Very enjoyable. Harman, who herself was a midwife, covers a lot of territory with her novel, which is set in the 1930s, during the beginning of the Great Depression. Patience Murphy (actually an alias) is more or less thrown into the role of the town midwife after her mentor dies unexpectedly. She feels completely out of her depth, but gradually comes to trust her own strengths and instincts. It takes place over a year, and includes a mining accident, racial tensions, economic woes, and domestic ...more
Deanna
I picked up this book while looking for new authors to read. I was drawn to it because I think midwifery is interesting and also I was hoping to learn a little bit about the Depression time period. Instead I got one of those books where 21st century social sensibilities dealing with lesbianism, women's rights and race relations are unrealistically spouted off by the main character. In other words, instead of a book about midwifery and the Depression I received a piece of liberal propaganda which ...more
Donna
This review has been hidden because it contains spoilers. To view it, click here.
Trudy
Beautifully written story of a struggling midwife who practiced in an Appalachian mining town during the Depression era. Eventhough this story is fiction, it is packed full of historical American references and some really amazing birth scenes.I so enjoyed this story and did not want it to end.
Dara
It's been some months since I had a book that I felt I needed to finish. This was the one that broke me out of that reading "funk."

I liked watching Patience grow throughout the book. It was slow in coming, as she was very hard hearted, but I can understand why after all the numerous tragedies she went through. I think the best of us would be cold and distant after all of that.

I did find some of her stories a little unbelievable--mostly, all the famous people she met while she was a rebel and uni
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Sara Palacios
The Midwife of Hope River by Patricia Harman follows Patience Murphy who has the gift of escorting women through the challenges of bringing children into the world. During the depression, Patience takes on a job that is risky and doesn’t yield much of a financial return … yet is one of the most difficult jobs imaginable. After her mentor dies unexpectedly, she takes the helm and although she feels completely out of her element, she takes things slow and begins to trust herself. In a little over ...more
Jessica Moore


I almost put the book down after reading the first line. I didn't want a book about dead babies, my heart just can't take that! Luckily, I continued, else I would have missed an excellent story. Written in a conversational style, I quite enjoyed this book as it reminded me of talking with my closest friends. You know about the protagonist's life from the start, but learn the deeper layers of who she is at heart as the novel progresses. The realization at the end that everyone has deep pain that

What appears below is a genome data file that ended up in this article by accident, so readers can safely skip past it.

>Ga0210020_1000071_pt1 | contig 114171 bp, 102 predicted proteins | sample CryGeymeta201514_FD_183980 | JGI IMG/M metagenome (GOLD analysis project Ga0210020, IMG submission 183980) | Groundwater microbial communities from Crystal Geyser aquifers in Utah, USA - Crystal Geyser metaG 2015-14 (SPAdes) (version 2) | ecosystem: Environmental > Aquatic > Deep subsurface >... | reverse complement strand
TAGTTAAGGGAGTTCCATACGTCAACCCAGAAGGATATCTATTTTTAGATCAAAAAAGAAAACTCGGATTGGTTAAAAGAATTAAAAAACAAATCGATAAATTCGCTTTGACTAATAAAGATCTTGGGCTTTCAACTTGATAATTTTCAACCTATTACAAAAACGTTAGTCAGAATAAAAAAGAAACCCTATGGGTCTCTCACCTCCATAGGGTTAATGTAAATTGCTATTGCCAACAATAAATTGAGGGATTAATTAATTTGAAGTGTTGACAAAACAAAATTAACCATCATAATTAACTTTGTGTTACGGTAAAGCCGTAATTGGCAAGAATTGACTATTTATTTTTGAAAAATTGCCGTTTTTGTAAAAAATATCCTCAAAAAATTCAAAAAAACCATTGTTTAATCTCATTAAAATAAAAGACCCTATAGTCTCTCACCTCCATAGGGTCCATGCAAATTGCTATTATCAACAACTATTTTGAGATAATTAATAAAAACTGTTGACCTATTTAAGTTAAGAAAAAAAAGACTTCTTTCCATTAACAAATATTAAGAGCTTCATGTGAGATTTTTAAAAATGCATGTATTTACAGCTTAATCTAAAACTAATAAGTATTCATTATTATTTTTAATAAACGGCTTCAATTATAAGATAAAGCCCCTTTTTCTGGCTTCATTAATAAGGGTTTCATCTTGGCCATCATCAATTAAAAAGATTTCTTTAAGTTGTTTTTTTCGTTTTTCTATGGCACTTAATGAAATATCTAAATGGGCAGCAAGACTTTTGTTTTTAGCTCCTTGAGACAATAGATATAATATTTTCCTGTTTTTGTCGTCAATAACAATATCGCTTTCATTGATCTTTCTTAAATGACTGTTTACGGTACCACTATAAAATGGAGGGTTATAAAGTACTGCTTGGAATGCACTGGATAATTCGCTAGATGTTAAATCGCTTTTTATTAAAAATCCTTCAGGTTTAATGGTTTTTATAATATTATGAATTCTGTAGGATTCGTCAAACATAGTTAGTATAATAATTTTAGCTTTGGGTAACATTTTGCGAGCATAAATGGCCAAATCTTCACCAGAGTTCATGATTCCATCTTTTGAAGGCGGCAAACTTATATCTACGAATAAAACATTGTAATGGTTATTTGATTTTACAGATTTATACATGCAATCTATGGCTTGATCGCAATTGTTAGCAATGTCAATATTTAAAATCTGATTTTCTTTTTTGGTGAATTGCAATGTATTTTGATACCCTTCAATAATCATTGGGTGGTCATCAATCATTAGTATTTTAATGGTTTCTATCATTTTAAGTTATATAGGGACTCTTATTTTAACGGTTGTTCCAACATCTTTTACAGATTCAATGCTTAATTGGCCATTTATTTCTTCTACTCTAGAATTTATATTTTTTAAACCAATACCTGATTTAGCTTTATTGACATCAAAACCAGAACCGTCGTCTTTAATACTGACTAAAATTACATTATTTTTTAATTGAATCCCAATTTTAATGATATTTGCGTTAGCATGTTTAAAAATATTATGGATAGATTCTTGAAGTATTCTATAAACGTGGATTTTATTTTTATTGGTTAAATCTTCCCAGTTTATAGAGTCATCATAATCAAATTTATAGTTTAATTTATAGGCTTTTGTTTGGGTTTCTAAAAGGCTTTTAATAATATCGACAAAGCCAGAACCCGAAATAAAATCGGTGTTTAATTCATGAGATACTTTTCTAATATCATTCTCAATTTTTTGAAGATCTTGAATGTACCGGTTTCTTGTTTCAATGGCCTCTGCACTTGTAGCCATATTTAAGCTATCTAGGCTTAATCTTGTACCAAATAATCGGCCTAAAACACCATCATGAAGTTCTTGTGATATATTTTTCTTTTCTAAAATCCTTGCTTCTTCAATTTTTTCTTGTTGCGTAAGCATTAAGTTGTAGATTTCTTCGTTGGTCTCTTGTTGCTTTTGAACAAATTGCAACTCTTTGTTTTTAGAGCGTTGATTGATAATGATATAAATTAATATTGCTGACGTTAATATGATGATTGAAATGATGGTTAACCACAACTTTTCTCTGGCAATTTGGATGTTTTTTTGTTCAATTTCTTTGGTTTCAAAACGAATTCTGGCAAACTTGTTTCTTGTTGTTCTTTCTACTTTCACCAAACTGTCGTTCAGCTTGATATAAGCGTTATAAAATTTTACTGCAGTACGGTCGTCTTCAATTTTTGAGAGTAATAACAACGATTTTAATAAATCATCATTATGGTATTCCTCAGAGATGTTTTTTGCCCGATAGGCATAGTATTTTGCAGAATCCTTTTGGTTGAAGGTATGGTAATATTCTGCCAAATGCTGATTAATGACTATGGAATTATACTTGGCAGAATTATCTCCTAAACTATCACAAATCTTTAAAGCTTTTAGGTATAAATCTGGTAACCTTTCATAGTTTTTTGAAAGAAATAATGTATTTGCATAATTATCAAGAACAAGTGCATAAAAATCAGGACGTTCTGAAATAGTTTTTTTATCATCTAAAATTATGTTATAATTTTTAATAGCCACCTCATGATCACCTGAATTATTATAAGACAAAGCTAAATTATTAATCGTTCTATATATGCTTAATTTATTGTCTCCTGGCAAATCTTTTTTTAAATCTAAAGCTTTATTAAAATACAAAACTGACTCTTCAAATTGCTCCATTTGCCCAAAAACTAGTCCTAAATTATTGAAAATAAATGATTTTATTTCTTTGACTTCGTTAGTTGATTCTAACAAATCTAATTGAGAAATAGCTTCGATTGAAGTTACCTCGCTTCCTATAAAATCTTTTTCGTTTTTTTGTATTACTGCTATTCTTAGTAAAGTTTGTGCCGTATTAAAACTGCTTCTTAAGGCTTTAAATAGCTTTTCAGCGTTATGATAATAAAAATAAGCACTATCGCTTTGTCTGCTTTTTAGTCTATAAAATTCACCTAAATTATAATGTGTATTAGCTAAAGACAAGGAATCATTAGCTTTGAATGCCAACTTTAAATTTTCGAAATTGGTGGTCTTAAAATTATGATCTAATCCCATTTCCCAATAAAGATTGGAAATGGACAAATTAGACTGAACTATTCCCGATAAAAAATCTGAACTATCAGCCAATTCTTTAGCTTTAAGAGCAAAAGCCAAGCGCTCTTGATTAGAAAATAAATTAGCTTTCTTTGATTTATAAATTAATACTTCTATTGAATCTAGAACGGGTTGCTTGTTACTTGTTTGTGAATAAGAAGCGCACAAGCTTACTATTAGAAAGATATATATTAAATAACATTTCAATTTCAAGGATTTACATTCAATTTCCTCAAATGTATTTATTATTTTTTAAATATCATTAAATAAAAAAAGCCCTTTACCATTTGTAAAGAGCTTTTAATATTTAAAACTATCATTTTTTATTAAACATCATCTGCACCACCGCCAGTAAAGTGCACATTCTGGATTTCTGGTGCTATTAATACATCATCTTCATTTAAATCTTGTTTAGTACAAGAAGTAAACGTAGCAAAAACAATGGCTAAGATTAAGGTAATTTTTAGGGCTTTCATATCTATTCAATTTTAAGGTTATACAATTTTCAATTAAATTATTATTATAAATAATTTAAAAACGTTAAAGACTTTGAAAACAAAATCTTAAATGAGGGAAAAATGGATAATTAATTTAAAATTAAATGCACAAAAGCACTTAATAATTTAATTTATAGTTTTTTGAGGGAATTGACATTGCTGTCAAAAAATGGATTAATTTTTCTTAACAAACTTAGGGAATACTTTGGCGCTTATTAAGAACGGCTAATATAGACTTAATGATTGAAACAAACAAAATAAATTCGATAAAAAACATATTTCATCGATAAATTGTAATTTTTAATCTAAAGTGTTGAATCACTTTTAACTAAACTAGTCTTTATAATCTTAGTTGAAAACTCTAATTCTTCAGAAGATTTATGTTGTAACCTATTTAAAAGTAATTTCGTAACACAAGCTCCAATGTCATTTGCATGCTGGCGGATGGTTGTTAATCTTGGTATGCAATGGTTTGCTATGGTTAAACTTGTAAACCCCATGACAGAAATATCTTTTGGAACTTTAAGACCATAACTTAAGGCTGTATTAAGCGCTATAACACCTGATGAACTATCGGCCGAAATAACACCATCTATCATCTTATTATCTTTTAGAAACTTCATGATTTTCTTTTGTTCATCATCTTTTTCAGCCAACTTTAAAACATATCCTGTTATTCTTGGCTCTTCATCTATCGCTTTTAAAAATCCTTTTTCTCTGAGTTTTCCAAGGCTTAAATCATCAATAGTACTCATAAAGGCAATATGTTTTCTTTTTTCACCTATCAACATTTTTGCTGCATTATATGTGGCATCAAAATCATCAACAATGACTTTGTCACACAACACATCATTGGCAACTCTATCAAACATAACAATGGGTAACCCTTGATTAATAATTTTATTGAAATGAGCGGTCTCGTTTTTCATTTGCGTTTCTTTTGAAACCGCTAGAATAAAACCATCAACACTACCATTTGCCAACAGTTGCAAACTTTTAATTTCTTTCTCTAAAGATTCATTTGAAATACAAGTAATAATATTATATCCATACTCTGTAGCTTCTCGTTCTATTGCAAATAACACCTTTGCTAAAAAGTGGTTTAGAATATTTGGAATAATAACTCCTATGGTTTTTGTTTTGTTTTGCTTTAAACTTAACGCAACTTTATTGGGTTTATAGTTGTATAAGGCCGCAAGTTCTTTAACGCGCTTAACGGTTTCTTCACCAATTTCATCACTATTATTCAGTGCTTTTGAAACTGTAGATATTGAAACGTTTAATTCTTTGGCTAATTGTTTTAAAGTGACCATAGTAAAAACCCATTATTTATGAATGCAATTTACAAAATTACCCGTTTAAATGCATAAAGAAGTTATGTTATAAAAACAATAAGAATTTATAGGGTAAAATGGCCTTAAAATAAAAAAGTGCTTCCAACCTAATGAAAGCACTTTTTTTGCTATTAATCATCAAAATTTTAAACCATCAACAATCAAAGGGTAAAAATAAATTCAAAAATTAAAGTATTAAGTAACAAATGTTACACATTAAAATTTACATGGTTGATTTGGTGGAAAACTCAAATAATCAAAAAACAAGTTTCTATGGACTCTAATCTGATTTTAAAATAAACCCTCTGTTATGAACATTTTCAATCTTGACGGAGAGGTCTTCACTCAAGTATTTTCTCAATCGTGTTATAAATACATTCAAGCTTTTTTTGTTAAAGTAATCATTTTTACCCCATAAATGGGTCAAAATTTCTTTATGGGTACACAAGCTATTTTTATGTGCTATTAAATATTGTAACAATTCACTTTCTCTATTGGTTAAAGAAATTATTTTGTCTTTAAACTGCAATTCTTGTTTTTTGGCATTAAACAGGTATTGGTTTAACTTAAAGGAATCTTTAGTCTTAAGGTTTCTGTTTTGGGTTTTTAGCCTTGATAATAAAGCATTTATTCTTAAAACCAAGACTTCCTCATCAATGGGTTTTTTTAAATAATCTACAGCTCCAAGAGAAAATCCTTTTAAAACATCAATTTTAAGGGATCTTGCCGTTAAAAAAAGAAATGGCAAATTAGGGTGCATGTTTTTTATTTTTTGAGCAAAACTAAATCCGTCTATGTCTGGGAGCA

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Heidi Norrod
Review and Rating

5/5 stars


This tale is so engaging and intricately interwoven that you are afraid to put the book down lest it will disappear and you'll never be able to finish it. Yes. It is that good.

I had my doubts about it, thinking that it may be nothing more than a bunch of pages about babies being born. I was so very, very wrong. I am so glad that I chose this book to read.

Patience Murphey is a character that I'd love to invite over for lemonade while we sat out on the porch. The second
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Ginger
LOVED, LOVED, LOVED!!!! This book not only made it to my "favorites" list for this year, but also on my "all time" favorites list. This book reads like quick moving non-fiction. Told in Patience Murphy's POV, we follow her life for a year or so. Part present, part diary, Patience takes the reader with her to her deliveries as one of the only midwives in the area. You will smile with her, laugh out loud, become teary-eyed and at some points, actually cry along with her. She's a very strong woman ...more
Faustine
I'd maybe give this 2.5 stars - it wasn't bad, just wasn't fantastic either. I liked the character and the birth stories scattered throughout the book, but overall it seemed very disjointed. We keep getting vaguely unbelievable flashbacks to some vague exciting past, and its very difficult to reconcile with both the character we know and the likelihood of a woman in her socioeconomic status being involved in such settings. I was more than halfway through the book and wondering, is this going to ...more